The test frameworks don’t provide information on how schools should teach the new national curriculum. Teachers shouldn’t use the frameworks to guide their teaching and learning.

4.5 Test orders

Maintained schools do not need to place a test order for the standard versions of the KS2 tests. Quantities of standard test materials will be sent to schools based on their autumn census and pupil registration data.

Independent schools who want to participate in the tests will need to place a test order by Friday 27 November and complete pupil registration by Friday 18 March.

4.6 Delivery of test materials

Schools will receive test materials, including modified materials, in the week commencing 25 April.

Materials will be delivered to school addresses taken from EduBase. Schools must make sure their details are up to date by logging in to EduBase via Secure Access. Further information on updating establishment’s records is provided on the Edubase website.

If schools have not received their test materials by Friday 29 April then they should ring the NCA national helpline on 0300 303 3013.

Headteachers must check their delivery against the delivery note to ensure that the correct number and type of test materials have been received. The transparent inner bags must not be opened. Headteachers must delegate the checking of the materials to a senior member of staff if they’re not available. If a delivery is incomplete headteachers should contact the NCA helpline.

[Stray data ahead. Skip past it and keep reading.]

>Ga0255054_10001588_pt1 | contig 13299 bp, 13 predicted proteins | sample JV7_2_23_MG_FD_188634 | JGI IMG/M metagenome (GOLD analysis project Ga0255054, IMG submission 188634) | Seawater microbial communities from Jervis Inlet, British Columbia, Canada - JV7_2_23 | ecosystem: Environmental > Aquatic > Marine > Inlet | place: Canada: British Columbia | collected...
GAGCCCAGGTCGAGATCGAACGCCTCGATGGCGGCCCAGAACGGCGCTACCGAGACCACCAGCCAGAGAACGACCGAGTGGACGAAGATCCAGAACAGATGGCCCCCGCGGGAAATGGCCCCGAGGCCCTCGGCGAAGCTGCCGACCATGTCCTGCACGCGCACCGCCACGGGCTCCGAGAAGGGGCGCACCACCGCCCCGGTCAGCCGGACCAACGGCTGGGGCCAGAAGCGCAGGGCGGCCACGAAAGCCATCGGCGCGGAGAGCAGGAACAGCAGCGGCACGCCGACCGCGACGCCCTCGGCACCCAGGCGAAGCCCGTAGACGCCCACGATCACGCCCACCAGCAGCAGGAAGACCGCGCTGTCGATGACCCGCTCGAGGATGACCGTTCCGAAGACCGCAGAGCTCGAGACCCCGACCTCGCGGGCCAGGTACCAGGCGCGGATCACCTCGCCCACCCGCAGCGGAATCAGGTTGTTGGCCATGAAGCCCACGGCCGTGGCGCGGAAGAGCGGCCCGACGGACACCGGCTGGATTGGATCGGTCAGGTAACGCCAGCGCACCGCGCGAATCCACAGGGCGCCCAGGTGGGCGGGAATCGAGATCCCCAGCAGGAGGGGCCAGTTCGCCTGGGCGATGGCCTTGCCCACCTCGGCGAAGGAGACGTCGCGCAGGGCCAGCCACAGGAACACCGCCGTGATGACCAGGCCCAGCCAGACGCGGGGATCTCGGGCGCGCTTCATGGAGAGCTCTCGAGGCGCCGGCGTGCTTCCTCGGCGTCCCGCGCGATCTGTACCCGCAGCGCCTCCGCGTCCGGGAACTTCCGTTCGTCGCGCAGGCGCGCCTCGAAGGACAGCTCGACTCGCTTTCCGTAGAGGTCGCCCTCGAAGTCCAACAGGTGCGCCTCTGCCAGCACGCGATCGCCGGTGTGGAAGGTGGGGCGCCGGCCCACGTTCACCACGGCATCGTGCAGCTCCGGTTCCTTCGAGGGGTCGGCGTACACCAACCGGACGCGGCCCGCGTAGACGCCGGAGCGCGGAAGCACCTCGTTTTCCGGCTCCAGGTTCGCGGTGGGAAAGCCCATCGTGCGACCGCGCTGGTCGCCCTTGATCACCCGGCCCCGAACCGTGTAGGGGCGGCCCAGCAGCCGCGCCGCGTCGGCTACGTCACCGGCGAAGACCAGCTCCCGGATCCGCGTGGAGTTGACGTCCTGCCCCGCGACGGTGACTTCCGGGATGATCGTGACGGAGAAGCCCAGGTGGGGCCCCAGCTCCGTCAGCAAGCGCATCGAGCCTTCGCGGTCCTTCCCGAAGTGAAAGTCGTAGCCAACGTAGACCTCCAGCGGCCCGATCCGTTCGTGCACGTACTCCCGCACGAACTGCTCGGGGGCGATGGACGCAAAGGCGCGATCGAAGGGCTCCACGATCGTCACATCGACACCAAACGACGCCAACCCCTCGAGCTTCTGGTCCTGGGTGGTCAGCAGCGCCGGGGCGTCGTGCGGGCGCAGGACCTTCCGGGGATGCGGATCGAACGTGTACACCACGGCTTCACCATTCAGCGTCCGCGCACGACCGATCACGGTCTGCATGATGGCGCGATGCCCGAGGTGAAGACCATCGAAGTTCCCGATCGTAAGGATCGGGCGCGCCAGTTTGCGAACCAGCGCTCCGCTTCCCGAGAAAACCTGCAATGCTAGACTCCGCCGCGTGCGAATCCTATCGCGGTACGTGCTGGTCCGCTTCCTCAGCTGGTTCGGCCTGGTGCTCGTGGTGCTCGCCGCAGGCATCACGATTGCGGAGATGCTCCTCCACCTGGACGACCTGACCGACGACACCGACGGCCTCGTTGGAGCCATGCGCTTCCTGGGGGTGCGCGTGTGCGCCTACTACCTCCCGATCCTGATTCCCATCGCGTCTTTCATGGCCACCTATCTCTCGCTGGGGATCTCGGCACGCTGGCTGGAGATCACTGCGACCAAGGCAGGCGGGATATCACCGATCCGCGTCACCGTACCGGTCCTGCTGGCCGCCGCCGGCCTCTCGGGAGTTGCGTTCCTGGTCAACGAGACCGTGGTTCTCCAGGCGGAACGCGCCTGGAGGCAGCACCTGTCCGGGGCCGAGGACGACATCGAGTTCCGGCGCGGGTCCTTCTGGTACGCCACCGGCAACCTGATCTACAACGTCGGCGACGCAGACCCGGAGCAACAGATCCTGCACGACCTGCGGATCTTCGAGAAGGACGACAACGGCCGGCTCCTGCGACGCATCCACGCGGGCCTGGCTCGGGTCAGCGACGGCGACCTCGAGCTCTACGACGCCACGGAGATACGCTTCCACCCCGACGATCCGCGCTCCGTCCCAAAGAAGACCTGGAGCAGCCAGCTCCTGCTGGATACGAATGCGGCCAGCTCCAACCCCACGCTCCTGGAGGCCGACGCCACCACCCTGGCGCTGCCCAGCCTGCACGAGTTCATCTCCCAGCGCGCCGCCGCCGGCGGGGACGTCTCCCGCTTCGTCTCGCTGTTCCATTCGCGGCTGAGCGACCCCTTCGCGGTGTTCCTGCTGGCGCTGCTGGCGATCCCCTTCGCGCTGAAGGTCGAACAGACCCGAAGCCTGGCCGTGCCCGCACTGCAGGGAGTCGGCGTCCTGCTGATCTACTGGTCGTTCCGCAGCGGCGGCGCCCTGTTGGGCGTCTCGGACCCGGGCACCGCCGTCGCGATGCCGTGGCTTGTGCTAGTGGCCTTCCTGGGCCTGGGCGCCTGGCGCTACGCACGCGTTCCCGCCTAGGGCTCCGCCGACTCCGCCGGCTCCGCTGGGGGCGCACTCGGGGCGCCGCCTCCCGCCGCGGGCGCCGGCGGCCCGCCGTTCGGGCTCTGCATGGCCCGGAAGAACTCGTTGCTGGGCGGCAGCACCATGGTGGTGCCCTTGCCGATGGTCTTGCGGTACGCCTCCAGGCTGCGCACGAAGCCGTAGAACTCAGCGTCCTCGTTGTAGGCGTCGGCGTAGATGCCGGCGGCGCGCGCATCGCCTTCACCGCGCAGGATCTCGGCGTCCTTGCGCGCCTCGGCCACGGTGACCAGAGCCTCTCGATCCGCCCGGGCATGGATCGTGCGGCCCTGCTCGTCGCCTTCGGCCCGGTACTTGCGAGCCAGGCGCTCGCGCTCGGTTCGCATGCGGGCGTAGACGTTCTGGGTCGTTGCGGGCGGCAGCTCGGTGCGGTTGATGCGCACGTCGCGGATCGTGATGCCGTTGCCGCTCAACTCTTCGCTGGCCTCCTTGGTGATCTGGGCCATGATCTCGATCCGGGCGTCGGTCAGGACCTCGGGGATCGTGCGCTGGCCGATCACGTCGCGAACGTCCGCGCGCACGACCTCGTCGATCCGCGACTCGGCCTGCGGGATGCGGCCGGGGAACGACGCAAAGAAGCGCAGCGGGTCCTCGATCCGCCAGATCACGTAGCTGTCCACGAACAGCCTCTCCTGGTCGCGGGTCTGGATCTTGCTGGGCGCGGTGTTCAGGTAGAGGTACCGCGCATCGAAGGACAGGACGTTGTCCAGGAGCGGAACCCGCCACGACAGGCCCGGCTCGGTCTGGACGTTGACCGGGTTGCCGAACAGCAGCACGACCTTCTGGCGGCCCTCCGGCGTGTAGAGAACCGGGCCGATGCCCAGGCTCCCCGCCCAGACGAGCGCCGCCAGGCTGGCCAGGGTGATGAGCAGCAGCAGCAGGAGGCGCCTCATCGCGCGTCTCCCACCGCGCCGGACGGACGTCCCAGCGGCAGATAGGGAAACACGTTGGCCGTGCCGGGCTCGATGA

Schools won’t receive mark scheme packs for the standard tests or mark scheme amendments for the modified tests. These will be published on the NCA tools website on Monday 23 May.

4.7 Modified versions of the tests

All schools can order modified versions of the tests, enlarged print, modified large print and braille, via the ‘Test orders’ section of the NCA tools website until Friday 27 November.

Braille versions of the tests will be available in both Standard English Braille (SEB) and Unified English Braille (UEB).

Schools should read the guidance about ordering materials for pupils with a visual or hearing impairment and should refer to the sample materials provided before placing their order.